As a Southampton fan I was lucky enough to see Bale begin his development, the wiry young fullback first searing himself into my consciousness on the opening day of the 2006/07 season, when he scored a magnificent free-kick in front of the Sky cameras to secure a 1-1 draw away at Derby County. I saw him live at St Mary’s for the first time a few days later with the visit of Coventry City, and I can say with some confidence that he is the best young player I have seen in the red and white shirt. I may have been too young to see Matt Le Tissier in his youth, but I did witness the rise of Theo Walcott and, in my humble opinion, Bale was the superior player for the club at Championship level. Even as a 17-year-old Bale possessed a rare intelligence at full-back, the excellence of his movement and positioning being plain for all to see. From my seat in the front few rows of the Kingsland Stand I had a superb view of his second spectacular free-kick in as many games, his all-round play in both the attacking and defensive phases being absolutely breathtaking. Very rarely caught out of position and intuitive in his link-up play with left winger Rudi Skacel in the 4-4-2/4-1-3-2 formation Southampton played at the time, Bale impressed me in a way very few Saints players have done before or since. There was a story about Bale’s school days that used to circulate around St Mary’s, a story which claimed that the Welshman had been so good at school level that his coach, in a move designed to improve his positioning and range of passing,

had painted a box onto the pitch outside of which he was not allowed to travel. Whether or not the story was true, such was the immaculate nature of Bale’s spatial understanding and passing over distance that it was eminently believable. Just a few weeks into the 2006/07 season and it was already clear that the young left-back (he was exclusively considered a defender in those days) was quickly outgrowing the level of football Southampton could provide him with. Although it was obviously disappointing to lose Bale to Tottenham in the early summer of 2007, particularly when you consider the departure of Walcott to Arsenal just a year earlier, his ascent was inevitable. He may have struggled to establish himself initially at White Hart Lane, but even during that difficult early phase with Tottenham his ability shone through. The last few weeks and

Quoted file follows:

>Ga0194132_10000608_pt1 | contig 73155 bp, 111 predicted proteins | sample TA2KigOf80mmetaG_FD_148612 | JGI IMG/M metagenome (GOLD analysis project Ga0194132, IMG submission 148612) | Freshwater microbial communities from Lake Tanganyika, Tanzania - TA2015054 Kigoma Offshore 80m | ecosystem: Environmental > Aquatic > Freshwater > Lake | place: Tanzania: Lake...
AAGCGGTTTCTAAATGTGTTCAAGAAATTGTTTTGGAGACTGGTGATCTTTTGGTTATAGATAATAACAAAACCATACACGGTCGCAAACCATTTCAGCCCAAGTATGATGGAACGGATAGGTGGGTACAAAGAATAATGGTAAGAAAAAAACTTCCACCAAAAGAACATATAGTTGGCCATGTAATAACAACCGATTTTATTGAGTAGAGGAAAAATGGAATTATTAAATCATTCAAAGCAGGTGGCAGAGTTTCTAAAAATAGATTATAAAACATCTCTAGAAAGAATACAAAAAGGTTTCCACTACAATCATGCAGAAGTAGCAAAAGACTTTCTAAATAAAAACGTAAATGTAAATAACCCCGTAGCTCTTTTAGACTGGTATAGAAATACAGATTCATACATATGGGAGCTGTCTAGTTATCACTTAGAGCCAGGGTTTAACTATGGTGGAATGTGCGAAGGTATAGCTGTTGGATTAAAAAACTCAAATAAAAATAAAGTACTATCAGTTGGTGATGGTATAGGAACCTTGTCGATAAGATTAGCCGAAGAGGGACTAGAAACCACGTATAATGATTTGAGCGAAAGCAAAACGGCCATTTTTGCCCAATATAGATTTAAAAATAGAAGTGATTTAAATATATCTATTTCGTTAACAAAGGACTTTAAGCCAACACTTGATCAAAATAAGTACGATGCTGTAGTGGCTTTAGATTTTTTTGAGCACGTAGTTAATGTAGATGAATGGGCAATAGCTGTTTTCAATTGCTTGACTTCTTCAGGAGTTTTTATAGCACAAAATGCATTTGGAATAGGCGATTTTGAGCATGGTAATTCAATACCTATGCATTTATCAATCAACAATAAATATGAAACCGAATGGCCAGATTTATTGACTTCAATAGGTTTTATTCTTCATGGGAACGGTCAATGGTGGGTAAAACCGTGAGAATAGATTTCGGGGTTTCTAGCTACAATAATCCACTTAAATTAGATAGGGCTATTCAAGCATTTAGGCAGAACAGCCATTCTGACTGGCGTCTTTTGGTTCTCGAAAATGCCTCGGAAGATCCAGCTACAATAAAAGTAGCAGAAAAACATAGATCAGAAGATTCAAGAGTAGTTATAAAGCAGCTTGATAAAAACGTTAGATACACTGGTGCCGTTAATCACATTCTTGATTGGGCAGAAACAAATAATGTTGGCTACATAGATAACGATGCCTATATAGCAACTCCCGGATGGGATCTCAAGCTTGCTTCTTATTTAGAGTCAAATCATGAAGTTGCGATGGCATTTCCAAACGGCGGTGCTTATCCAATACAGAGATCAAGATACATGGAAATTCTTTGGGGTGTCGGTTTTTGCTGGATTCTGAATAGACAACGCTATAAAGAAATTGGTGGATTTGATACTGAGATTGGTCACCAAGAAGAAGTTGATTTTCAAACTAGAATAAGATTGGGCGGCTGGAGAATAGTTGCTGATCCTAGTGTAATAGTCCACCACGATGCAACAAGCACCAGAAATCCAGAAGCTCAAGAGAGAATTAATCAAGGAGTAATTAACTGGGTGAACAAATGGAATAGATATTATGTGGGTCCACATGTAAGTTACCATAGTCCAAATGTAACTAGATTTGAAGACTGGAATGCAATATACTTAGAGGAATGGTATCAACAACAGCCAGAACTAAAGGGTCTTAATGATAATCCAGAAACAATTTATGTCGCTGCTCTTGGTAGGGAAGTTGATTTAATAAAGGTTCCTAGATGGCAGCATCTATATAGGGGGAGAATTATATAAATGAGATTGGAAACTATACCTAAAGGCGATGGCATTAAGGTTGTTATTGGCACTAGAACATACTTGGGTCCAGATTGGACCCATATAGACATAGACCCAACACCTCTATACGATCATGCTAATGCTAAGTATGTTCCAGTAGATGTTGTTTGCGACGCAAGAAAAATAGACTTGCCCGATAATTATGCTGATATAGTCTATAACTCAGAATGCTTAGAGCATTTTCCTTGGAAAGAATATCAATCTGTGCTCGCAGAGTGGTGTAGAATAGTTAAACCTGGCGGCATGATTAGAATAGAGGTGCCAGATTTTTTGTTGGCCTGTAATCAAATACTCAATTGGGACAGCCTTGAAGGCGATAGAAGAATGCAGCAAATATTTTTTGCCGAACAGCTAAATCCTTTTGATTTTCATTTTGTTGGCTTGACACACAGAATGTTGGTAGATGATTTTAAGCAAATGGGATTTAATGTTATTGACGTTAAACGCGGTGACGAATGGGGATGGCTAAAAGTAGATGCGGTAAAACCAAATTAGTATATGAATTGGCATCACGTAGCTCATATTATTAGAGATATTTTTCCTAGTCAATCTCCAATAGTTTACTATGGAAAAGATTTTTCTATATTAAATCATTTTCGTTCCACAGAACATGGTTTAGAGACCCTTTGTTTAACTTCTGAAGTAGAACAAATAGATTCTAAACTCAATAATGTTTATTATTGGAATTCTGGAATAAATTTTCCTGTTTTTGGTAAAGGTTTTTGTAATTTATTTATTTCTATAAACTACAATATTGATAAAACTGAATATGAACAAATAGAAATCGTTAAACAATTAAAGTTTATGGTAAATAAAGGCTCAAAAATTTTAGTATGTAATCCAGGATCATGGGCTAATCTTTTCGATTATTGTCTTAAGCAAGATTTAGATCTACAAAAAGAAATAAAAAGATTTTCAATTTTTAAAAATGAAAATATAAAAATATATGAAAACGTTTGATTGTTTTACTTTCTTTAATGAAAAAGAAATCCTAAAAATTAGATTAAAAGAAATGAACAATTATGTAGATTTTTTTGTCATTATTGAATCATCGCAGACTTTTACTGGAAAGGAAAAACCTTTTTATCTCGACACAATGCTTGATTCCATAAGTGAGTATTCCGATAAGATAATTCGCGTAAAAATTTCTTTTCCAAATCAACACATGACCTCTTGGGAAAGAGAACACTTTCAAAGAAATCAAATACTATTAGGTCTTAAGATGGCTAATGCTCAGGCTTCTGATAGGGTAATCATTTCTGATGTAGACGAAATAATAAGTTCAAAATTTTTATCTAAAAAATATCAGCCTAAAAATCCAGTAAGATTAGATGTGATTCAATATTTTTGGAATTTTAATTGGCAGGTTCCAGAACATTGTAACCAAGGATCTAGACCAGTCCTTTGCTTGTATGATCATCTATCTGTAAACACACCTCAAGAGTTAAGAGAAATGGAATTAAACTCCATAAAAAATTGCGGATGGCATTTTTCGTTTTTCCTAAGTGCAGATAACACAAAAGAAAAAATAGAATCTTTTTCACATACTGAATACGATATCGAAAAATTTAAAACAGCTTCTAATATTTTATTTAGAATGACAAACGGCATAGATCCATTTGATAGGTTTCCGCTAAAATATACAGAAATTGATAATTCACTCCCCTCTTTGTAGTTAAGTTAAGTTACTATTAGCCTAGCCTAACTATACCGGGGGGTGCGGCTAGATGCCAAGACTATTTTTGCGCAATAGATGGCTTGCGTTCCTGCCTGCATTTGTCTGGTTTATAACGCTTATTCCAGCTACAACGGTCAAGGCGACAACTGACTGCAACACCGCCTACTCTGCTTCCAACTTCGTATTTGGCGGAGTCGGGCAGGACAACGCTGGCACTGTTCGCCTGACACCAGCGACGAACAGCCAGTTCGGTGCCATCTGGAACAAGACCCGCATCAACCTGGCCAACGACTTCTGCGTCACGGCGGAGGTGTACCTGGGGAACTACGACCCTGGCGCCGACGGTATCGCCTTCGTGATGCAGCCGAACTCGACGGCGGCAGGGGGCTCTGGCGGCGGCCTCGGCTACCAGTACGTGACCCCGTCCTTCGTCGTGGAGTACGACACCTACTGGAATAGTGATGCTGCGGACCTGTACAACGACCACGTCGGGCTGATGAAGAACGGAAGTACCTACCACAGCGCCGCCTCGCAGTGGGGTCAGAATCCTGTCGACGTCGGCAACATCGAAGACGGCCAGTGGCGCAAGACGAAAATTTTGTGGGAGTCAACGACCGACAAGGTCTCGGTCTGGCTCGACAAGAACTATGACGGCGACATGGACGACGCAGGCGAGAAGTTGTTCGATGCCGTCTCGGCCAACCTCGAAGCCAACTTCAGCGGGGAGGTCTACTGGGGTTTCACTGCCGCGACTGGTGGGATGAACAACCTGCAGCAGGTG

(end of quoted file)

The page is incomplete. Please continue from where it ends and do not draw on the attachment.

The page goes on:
His all-round play was absolutely breathtaking
months have confirmed the validity of the impression Bale left on those Southampton fans lucky enough to witness his emergence into professional football; that he has the talent to become one of the best British footballers of his generation. Of course, a degree of caution must be exercised over the praise Bale is receiving; he is still to demonstrate great consistency in the Premier League, but the Welshman is certainly on the road to becoming a left-sided player of the very highest order. It’s taken the best part of four years for him to do it, but the glimpses of brilliance we saw at St Mary’s are being knitted into an increasingly complete and mature player. We might one day look back on the two Champions League games with Inter as the moment Gareth Bale became a truly world-class athlete. Christopher Harris edits Equaliserfootball.com


West Ham captain Bobby Moore lifts up the FA Cup after his side won the 1964 Final, in a 3-2 thriller against Preston North End. Photo: PA

who ate
all the

Editor: Ollie Irish Art Director: Mike Poole Associate Editors: Ashley Norris, Paul Sorene Photos: Press Association Who Ate All The Pies is published by Anorak Publishing